21st-century dental assistants are knowledge workers

21st-century dental assistants are knowledge workers

Brenda Moffatt

Since September 11, much has been said of the challenge “you are either for us or against us.” Although choices are rarely so black and white, those of us responsible for health care are faced with a similar challenge: Either we provide the best patient care possible or we choose not to. Either the patients’ best interests are paramount or they are not. Any compromise of patient care is the choice of the practitioner; therefore “you are either for us or against us” is an appropriate challenge to you, the dentist, and to me, the dental assistant. The “us” in this challenge represents our patients. They believe that you have their best interests and health at heart when they visit your office. They also believe that the person working beside you is formally trained and feels the same way. They are right to expect this of us.

I believe that most dentists value their assistants and agree that they play a critical role in the delivery of excellent dental care. Modern materials are technique-sensitive. Sterilization, which occurs away from dentists’ direct supervision, is critical. Employing an assistant who can apply proper techniques to ensure the safety of patients is a must. Formal training for dental assistants, proper testing and licensure are clearly in the public’s interest.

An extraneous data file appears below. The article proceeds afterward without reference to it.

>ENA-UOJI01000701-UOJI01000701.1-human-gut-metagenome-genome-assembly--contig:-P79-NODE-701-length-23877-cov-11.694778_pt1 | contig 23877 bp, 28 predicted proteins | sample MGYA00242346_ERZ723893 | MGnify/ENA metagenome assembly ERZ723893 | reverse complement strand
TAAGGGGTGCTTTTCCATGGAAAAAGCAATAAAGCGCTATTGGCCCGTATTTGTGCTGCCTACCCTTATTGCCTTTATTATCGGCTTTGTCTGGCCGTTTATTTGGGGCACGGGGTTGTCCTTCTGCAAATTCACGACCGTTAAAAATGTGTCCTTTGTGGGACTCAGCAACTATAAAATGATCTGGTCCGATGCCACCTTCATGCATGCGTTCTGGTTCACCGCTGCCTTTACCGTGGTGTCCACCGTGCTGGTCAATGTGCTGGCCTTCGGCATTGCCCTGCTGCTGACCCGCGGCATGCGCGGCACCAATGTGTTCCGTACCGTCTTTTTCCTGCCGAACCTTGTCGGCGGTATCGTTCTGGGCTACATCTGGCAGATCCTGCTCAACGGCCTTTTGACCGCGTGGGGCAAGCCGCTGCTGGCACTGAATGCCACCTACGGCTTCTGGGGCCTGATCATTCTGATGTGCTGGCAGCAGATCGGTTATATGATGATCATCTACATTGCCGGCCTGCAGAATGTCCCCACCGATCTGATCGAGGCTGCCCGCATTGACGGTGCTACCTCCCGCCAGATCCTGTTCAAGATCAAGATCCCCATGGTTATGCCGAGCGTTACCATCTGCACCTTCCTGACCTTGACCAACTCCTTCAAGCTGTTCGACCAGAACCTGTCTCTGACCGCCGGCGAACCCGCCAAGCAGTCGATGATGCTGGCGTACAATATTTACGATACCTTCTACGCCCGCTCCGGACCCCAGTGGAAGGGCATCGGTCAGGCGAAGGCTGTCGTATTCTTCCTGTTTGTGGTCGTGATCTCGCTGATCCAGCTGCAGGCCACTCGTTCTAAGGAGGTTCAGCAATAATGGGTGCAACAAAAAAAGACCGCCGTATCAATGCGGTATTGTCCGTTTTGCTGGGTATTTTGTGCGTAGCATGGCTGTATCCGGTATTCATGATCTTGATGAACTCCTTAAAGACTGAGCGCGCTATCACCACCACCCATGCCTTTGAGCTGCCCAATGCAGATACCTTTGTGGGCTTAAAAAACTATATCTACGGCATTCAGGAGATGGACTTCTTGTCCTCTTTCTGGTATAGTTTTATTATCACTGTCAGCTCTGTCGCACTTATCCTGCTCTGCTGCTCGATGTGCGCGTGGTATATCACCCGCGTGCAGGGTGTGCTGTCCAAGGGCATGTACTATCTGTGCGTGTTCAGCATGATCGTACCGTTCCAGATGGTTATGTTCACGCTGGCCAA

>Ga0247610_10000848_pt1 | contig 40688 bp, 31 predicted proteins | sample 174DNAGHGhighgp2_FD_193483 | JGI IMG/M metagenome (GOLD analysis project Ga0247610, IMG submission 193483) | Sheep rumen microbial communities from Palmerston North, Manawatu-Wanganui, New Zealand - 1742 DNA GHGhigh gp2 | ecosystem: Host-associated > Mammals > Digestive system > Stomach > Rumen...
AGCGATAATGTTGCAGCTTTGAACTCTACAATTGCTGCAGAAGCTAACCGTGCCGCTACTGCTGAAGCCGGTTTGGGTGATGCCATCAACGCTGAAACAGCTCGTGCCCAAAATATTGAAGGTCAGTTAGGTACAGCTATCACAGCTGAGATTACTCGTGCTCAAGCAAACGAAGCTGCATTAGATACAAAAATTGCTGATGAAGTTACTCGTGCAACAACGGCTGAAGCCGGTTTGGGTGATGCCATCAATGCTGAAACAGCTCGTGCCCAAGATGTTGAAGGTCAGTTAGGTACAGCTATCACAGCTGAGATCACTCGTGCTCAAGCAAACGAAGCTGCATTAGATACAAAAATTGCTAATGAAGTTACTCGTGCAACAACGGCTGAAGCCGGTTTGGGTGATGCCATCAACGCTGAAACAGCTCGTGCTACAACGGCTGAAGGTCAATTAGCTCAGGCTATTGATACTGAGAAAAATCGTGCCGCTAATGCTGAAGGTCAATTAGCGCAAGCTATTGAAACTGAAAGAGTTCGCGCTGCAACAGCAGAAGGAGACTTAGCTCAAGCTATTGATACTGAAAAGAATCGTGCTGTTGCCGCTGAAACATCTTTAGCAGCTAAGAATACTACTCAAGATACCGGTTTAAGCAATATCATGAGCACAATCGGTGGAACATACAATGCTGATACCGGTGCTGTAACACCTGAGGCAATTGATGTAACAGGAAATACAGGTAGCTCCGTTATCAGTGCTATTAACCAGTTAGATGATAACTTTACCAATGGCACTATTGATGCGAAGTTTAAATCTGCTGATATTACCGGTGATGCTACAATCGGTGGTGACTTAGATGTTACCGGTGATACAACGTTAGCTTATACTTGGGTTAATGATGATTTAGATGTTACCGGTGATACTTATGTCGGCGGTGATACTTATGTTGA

Let me be absolutely clear and firm about this–the health of the public is too important to be left in the hands of untrained people. The nearly 20,000 members of the Canadian Dental Assistants’ Association (CDAA) are committed to professionalism and to promoting national occupational standards, formal training and continuing education for all dental assistants. The CDAA will validate the title ‘Professional Dental Assistant.’

In the November 1, 2001 edition of The Economist, an article entitled “The New Workforce” describes workplace employees as knowledge workers. It states: “Knowledge has become the key resource, and the only scarce one. This means that knowledge workers collectively own the means of production.” According to The Economist, effective knowledge is now specialized. For example, the greatest software designers need hardware specialists, manufacturers need experts on product development, surgeons need nurses and dentists need dental assistants.

The article also states that the most important thing about these knowledge workers is that they “see themselves as equal to those who retain their services, as ‘professionals’ rather than as ’employees.’ The knowledge society is a society of seniors and juniors rather than of bosses and subordinates. (…) Knowledge workers, whatever their sex, are professionals applying the same knowledge, doing the same work, governed by the same standards and judged by the same results.”

Although these professionals spend much of their time doing unskilled work–such as placing bibs on patients, answering the telephone or filing–they identify with the specialized knowledge aspect of their job, and this identification gives them a sense that they are full-fledged knowledge workers.